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THE correspondence contained in this volume relates to the period from the peace of Aix-laChapelle to the death of George II. I have inserted in the course of the volume notices of the events which led to the resignation by the Duke of Bedford of the office of Secretary of State, and of the intrigues and cabals which, after several turns of fortune, produced in 1757 the junction of Newcastle and Pitt. Some remarks in illustration of the character of the Duke of Bedford, and of the times in which he lived, have been reserved for this place.
Since the first volume was published, my attention has been called to a passage in Lord Mahon's instructive work, on the History of England from the peace of Utrecht, relating to the Duke of Bedford's acceptance of the office of Secretary of State at the commencement of the year 1748. The passage is as follows:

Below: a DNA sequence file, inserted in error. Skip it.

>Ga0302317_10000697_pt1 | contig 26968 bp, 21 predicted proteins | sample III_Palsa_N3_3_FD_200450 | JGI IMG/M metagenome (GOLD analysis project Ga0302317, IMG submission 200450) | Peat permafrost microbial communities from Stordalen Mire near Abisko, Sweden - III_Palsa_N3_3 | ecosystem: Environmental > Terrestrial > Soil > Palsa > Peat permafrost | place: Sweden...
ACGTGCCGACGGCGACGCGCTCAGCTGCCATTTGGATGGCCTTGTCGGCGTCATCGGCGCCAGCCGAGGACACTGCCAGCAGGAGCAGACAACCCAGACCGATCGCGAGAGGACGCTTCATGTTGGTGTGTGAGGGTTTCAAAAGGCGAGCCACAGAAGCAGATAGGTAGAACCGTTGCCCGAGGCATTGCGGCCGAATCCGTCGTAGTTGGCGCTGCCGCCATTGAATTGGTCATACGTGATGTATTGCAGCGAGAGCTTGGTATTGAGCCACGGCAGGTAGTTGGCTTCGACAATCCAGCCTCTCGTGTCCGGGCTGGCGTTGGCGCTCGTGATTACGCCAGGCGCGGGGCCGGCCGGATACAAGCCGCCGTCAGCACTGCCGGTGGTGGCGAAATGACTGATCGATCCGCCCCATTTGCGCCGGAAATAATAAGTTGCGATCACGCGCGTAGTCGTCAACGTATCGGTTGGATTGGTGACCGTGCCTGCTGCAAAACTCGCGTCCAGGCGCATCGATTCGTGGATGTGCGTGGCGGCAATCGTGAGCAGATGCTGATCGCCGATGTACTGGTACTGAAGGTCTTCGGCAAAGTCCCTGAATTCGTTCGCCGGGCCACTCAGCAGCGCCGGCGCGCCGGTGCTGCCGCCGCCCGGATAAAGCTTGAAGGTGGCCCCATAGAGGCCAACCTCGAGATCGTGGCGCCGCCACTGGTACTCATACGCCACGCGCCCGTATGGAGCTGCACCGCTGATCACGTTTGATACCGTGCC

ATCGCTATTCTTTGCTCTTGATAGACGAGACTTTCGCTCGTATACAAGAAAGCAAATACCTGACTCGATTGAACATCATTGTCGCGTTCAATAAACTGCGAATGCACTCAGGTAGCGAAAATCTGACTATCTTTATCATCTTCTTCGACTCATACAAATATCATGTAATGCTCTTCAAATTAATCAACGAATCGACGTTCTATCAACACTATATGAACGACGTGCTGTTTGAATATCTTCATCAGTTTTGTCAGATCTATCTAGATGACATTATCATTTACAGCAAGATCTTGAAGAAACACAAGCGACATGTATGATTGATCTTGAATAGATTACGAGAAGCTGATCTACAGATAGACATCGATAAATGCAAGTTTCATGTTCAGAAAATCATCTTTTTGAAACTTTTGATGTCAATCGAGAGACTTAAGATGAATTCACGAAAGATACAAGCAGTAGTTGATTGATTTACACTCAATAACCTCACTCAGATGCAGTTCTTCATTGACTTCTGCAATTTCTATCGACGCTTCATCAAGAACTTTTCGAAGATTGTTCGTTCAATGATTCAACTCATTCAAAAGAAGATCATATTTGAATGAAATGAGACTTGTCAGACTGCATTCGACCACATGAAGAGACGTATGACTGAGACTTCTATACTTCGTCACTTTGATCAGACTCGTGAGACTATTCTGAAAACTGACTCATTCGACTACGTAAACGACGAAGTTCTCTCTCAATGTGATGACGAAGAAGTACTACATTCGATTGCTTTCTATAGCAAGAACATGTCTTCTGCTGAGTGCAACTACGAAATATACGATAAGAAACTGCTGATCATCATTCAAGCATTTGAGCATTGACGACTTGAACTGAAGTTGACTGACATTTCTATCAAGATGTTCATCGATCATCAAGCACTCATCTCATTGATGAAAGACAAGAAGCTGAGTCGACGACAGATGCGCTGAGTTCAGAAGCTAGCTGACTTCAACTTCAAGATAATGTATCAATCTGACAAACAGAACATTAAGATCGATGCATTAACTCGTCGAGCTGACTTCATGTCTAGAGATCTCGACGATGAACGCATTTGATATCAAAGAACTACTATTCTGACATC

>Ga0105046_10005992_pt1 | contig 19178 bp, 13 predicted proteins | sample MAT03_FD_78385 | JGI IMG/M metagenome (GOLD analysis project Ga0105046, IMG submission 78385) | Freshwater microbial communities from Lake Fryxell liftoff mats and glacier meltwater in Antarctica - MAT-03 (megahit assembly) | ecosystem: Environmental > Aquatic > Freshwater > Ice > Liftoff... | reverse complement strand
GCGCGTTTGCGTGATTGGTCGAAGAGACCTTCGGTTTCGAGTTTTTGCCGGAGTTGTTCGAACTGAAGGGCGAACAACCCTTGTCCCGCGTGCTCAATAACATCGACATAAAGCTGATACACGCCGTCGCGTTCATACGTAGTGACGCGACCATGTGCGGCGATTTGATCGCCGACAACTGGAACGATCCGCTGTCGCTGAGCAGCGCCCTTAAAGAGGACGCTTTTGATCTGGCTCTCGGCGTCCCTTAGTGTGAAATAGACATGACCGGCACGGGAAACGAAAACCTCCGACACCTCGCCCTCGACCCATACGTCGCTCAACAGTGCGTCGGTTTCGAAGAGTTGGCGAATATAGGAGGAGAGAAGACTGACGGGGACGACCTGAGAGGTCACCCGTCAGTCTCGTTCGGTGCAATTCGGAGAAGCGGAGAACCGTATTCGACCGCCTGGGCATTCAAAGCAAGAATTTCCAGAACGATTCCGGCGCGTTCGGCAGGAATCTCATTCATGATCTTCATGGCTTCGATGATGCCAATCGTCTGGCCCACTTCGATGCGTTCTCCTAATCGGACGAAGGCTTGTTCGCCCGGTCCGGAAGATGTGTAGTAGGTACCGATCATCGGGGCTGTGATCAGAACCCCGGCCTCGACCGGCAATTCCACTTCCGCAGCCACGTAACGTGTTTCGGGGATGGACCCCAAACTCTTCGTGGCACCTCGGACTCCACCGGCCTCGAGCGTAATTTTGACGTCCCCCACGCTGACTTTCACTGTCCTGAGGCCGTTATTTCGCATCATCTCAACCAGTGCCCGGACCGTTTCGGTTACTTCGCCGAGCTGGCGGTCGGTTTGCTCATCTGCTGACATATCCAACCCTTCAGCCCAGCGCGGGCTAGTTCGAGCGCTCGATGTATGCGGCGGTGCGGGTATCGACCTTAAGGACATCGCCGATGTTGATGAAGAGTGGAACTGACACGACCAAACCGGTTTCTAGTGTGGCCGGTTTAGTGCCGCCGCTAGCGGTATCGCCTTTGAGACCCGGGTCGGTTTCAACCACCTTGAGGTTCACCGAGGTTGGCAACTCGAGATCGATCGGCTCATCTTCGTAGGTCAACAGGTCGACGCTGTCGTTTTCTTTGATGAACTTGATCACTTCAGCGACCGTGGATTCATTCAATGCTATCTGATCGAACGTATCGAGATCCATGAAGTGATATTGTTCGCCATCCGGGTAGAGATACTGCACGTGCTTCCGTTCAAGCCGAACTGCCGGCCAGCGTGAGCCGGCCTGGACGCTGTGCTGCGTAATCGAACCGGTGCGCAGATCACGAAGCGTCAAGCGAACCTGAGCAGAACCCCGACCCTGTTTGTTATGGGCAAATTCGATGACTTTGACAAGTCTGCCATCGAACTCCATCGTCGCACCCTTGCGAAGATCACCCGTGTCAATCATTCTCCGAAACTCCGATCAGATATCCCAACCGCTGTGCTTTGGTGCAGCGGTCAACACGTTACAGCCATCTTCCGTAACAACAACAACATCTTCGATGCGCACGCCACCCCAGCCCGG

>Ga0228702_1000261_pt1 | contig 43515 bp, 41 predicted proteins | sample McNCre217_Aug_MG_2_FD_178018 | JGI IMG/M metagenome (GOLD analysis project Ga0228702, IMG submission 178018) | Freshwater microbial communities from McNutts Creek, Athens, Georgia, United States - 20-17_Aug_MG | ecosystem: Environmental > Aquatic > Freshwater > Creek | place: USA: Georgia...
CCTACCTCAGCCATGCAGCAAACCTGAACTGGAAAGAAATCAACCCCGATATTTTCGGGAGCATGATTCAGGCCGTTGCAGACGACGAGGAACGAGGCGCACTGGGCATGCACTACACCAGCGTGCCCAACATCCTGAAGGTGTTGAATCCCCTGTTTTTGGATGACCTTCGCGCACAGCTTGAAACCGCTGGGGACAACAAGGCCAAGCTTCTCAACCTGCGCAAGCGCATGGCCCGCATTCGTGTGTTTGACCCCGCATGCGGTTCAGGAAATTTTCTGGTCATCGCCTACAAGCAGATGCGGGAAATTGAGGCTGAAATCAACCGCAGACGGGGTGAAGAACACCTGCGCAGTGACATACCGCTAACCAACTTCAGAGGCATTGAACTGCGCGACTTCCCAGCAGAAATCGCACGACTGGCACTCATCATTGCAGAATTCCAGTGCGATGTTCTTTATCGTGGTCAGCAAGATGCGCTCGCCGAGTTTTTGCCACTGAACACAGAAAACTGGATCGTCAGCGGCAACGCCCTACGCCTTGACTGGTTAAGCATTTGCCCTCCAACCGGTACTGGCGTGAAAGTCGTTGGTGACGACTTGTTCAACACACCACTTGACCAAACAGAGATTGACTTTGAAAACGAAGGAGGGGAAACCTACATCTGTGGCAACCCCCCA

"It was Newcastle's desire that the vacant post might be filled by Lord Sandwich; but a superior cabal in the
cabinet bestowed it upon the Duke of Bedford, a coldhearted, hot-headed man, more distinguished by rank and fortune than by either talent or virtue. Sandwich, however, succeeded Bedford as head of the Admiralty, and was likewise despatched as plenipotentiary to Aix-laChapelle."
The first remark I have to make upon this passage is, that, from want of information, Lord Mahon totally misapprehends the nature of the change which took place in the ministry. The Duke of Bedford was not the rival, but the friend and patron, of Lord Sandwich: it was his wish to see Lord Sandwich Secretary of State. But Lord Sandwich was considered by Mr. Pelham, the Prime Minister, as a partisan of war; and he was personally disagreeable to the King, on account of a speech in the House of Lords regarding Hanover. In order to solve the difficulty, Lord Anson proposed that the Duke of Bedford should take the Seals, and Lord Sandwich be placed at the head of the Board of Admiralty. This was a change which Lord Sandwich wished, and to which the Duke of Bedford consented, chiefly out of regard to his friend. Mr. Pelham was satisfied, and he found in effect that the Duke of Bedford was more inclined to peace than Lord Sandwich. To call the King and the Prime Minister, together with a majority of the ministers of the Crown, "a superior